You’ve touched on this before. Let me get you to expand a bit on the, the path from high school into college and, and your Air Force career. Tell us those steps that you took that ended up with you becoming an astronaut.
Well, I went to the Air Force Academy, of course, I got a degree in aeronautical engineering, went on to get a master’s first, kind of did that, filled that square first because I knew once I started flying it might be more difficult to get a master’s and I wanted to get a good master’s in residence, so I did that and then went off to fly. I went to Reese Air Force Base in Lubbock, Texas, it’s since been closed, and I trained in the undergraduate pilot training in the T-37 and the T-38, and, lucky for me, they decided to keep me as the T-38 instructor for three years so I taught guys to fly for three years in Lubbock. That’s where I met my wife, Cari, and we were married at the end of that tour and then I got a fighter out of there and moved her out of state to North Carolina. In North Carolina, I flew the F-15E; Desert Storm hit about that time and so I had a couple of deployments out to the Middle East, and then finished that tour applying to Test Pilot School, at which time I went out to Edwards Air Force Base, tested the F-15 and some, and chased some other test programs, but one interesting test program I had out at Edwards was the [F-15] ACTIVE [Advanced Control Technology for Integrated Vehicles], advanced vehicle technology, I can’t tell you the acronym, but in any case it was a thrust-vectoring flight control kind of integration test program that was going to be used for the Joint Strike Fighter and follow-on vehicles, similar to what we’re doing with the DTO [Detailed Test Objective] for the re-rendezvous, for the follow-on vehicles, same sort of thing, but a really exciting program, a lot of different agencies involved including NASA, and I believe that probably my interaction with the ACTIVE program at NASA/Dryden, was, in California, at Edwards, was one of those connections in the networking that gave me a little something that, hey, I’ve worked with NASA, I’ve done this really cool test program, and we did get some awards for that test program as well, so that was one of my feathers in my cap for maybe having a chance to apply for NASA and be selected. Went to a leadership school after that, they were heading me to the Pentagon, and about that time I threw my name in the hat and came down for an interview and came here instead, so instead of going to the Pentagon at my first non-flying desk job, I went to NASA.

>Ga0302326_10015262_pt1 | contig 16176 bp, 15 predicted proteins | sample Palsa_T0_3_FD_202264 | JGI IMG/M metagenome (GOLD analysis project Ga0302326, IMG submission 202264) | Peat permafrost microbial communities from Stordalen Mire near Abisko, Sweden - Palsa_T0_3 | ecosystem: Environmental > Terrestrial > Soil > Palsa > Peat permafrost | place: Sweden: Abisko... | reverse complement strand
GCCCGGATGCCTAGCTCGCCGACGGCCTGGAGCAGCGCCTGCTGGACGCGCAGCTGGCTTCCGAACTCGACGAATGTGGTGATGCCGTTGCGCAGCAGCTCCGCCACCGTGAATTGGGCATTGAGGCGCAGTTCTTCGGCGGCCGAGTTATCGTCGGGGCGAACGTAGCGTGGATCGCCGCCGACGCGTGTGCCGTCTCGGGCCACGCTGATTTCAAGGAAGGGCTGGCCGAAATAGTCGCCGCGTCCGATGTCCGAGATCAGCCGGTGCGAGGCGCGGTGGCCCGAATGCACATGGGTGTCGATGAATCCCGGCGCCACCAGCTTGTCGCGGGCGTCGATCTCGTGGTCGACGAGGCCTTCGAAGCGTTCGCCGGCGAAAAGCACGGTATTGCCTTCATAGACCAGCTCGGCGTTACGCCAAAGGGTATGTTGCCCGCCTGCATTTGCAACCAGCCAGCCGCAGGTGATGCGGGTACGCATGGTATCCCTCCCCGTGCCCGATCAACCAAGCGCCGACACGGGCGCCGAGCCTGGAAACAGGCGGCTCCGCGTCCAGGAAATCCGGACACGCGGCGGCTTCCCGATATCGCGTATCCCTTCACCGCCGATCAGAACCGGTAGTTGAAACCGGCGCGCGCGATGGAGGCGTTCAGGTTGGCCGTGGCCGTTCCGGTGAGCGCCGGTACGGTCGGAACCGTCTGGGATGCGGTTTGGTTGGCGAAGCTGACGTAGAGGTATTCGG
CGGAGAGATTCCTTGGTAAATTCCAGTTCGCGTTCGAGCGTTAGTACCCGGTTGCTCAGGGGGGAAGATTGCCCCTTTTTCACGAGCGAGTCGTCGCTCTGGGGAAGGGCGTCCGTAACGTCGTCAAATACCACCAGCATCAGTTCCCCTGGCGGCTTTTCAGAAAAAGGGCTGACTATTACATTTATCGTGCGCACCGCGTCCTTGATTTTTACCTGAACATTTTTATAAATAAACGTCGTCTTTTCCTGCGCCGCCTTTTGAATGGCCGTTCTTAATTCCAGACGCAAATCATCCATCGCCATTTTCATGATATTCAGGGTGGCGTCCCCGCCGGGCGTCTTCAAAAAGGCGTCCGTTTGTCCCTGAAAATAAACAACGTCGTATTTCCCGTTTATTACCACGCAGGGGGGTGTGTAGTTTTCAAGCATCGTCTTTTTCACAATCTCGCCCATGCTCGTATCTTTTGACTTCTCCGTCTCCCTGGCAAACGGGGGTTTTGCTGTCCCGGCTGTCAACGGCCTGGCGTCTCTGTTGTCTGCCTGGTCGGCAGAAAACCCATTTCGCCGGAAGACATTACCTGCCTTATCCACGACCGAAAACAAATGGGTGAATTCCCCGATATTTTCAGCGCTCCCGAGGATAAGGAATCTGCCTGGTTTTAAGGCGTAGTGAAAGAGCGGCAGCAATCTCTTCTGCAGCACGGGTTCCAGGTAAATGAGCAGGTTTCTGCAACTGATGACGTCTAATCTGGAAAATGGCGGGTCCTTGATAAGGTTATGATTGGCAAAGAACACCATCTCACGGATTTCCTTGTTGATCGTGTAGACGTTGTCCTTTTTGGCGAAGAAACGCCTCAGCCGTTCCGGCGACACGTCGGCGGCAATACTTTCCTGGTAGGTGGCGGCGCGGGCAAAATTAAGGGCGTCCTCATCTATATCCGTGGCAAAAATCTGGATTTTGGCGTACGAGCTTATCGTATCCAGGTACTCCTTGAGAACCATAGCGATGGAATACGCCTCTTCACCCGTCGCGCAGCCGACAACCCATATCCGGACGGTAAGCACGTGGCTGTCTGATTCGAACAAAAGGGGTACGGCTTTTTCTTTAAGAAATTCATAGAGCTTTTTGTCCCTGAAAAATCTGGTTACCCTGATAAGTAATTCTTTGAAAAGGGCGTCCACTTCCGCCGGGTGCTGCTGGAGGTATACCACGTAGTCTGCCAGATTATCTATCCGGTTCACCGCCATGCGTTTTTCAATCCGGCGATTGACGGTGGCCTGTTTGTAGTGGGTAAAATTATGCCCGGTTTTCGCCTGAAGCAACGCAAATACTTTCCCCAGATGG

You talked about going to the Air Force Academy because you were interested in flying. What I didn’t ask you is what got you so interested in flying?
Well, I did a little bit of flying in high school but I’ve just always been inspired and excited about airplanes. I remember the first time that I flew on an airplane overseas, it was about when I was seven, it was 1969. We saw the first lunar landing and then my dad was assigned to Germany and I flew on my first airplane overseas, at least the first one that I remember. I guess I must have been on airplanes before that. But I was looking out the window with the clouds and I was just amazed at how the thing could fly and that was always an exciting topic for me. I was always asking questions about it to my parents, trying to understand it, paying attention in physics class in high school. It still amazes me, when I go out and fly the T-38 and I’m looking at those little, short, skinny little wings and that thing’s flying. It’s just amazing to me, even now.
Now you’re in a career that, where the “flying in space” part of this career is one that has got some significant possible dangers to it, lot more than most people have in their jobs. So, Greg, what is it that you think we’re getting as a result of flying people in space that makes it worth taking that risk?
I don’t know that the risk is any different than driving in and out of Houston every day, but…I’m kidding. But, yeah, I think the risk is well worth it because we are an exploring country. We are a leading-edge technology country, and I take my parenting very seriously and I talk to my kids about being the lead dog, and if you’re the lead dog, everybody else is looking at the tail end of the lead dog. You want to be the lead dog, not the guys behind. And we’ve been the lead dog, and the reason we’ve been the lead dog is because we take those risks, we push technology and exploration forward, and the space program is a perfect example of that, and the technologies and the capabilities that we get from the space program, and the economies—I mean, the economic impact is a little bit intangible, but if you really go back and look at all the various spin-offs and things that we’ve gotten from the space program and how it’s impacted our country and our world, space is that next frontier that we need to explore. And so I think it’s extremely important to be involved with space and I think that we don’t spend enough; I think we should spend much more on our space program than we do these days, but I know times are tight, so any risk to me personally, I think it’s well worth it.